Create incentives in estate planning
As the mother of two young, rambunctious children, I am always keeping an eye out for their safety. I find myself giving constant reminders to hold hands in the parking lot, don’t jump on the couch, and for goodness’ sake, stop hitting your little brother with a hammer! For parents, protecting young children from life’s dangers is a basic instinct. However, as children get older and take on more autonomy, the focus of parents shifts away from protecting our kids from external threats and toward incentivizing wise choices and behaviors that will set them up for success in life.
These instincts to protect and incentivize our children come into play when considering how and when they should receive an inheritance. While it is obvious that my two and four-year-olds are not able to manage an inheritance, that determination can be less clear for an adult child. This is why your estate planning attorney asks questions about your children, such as what they do for a living, what their marriage is like, how they manage their own money, and whether they have any health concerns. Your attorney is looking for any issues that could complicate or frustrate your planning.
For example, if your child has struggled with addiction in the past, you may want to protect him from the temptations that could come with receiving a lump sum of money and incentivize him to live a healthy lifestyle. Or if your child is a poor money manager, you may want to protect her from quickly blowing through her inheritance on trivial purchases and incentivize her to make wise decisions and plan for the future. Even if she is a decent money manager, you may leave her an inheritance equal to more than she made from her regular paycheck for the last decade. The possibility of a child’s divorce or bankruptcy are other issues parents can anticipate in their estate planning. It may be wise to leave the inheritance with a few “strings attached” to avoid unintended consequences after your passing.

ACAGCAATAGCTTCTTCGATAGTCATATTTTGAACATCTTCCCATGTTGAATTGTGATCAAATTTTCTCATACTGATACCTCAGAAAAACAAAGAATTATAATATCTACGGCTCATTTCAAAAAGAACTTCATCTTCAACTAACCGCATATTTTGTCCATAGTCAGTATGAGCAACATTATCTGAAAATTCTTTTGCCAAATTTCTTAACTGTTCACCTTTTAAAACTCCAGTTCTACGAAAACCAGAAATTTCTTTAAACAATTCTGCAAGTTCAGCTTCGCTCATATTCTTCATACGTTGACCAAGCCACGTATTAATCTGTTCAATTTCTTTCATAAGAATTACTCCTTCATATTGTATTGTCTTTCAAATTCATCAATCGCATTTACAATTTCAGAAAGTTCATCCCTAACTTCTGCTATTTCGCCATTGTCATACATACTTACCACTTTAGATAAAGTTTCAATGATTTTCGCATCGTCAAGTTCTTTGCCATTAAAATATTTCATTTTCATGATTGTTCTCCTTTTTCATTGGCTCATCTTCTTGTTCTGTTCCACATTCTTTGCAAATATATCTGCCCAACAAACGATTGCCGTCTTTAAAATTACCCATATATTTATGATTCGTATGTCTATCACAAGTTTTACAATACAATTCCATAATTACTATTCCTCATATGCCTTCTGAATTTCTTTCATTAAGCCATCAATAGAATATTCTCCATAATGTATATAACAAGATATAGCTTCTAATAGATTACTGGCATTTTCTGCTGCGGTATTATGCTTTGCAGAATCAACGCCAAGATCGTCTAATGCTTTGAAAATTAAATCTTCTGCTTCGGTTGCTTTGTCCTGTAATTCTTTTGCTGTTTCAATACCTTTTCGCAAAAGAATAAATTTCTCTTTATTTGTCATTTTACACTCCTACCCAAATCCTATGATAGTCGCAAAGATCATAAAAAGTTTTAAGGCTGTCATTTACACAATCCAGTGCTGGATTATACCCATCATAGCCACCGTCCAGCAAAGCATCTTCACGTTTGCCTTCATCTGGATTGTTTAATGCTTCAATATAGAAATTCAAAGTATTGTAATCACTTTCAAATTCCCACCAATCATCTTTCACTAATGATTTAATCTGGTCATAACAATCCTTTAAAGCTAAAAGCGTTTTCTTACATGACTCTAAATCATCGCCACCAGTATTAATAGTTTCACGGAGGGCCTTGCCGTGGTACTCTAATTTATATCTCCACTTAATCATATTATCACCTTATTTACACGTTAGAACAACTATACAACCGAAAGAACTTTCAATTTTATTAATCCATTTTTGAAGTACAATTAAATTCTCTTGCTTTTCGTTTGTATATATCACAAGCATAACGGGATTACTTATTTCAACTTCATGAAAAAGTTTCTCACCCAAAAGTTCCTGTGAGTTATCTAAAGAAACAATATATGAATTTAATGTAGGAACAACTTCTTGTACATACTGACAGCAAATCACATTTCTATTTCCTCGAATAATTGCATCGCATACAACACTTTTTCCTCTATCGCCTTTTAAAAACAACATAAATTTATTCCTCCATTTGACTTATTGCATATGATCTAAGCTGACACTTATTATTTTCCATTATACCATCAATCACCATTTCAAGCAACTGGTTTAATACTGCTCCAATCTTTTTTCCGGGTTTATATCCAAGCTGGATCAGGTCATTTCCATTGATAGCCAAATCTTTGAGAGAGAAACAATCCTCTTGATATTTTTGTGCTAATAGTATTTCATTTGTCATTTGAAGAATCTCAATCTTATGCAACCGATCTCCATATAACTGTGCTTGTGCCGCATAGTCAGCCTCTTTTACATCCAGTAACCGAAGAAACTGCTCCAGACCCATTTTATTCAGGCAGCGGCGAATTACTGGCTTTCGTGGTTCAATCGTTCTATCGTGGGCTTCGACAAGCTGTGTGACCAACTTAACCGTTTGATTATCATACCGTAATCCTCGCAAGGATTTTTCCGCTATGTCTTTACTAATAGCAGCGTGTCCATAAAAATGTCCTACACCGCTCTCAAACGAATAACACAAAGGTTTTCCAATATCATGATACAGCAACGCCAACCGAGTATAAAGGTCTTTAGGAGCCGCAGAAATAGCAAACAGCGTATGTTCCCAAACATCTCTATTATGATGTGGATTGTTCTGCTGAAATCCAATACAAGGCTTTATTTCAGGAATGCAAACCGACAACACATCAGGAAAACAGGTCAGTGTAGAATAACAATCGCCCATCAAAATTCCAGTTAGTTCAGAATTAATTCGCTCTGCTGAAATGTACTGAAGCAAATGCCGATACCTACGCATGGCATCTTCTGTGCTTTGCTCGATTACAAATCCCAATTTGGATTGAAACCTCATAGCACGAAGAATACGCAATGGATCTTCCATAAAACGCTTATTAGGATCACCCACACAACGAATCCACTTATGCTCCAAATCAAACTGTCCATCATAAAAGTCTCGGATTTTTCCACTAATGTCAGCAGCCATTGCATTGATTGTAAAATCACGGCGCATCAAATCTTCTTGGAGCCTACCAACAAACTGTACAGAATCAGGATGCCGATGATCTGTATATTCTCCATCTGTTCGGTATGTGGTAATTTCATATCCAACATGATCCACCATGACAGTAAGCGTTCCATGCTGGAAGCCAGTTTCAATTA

Some parents readily acknowledge a particular child will struggle to manage their inheritance, but are quick to say, “I’ll be dead, who cares!” While that is certainly an understandable response, I counsel parents against simply dismissing the final chance to protect and incentive their children out of fear of offending that child or treating that child differently from others. The “strings” you attach to their inheritance can make a positive lasting impact on them and their families.
The possibilities are almost endless regarding how to create incentives through your child’s inheritance. Most involve a trust for the benefit of that child, with varying degrees of “rules” that say when funds can be distributed from the trust. The distributions from this trust can be very liberal and generous to your child if there is no trouble on the horizon, but immediately become more restrictive if the circumstances warrant it. If you know exactly what you want to protect against and incentivize toward, your attorney can write specific language to suit your situation. As with any trust, selecting a capable trustee is essential, as is understanding how the income taxes will work.
Ideally, you will visit with your children about your decision regarding how and when they will receive their inheritance. If you decide to set up a trust for them upon your death, it’s typically better if they receive that news from you during your lifetime so they have a reasonable expectation of what will happen upon your passing, as opposed to your attorney informing them after your passing.
If you are contemplating updates to your estate plan, or thinking through these issues for the first time, consider how you might continue to encourage your children by creating protections and incentives in your estate planning.
This article does not constitute legal advice. Each individual should consult his or her own attorney.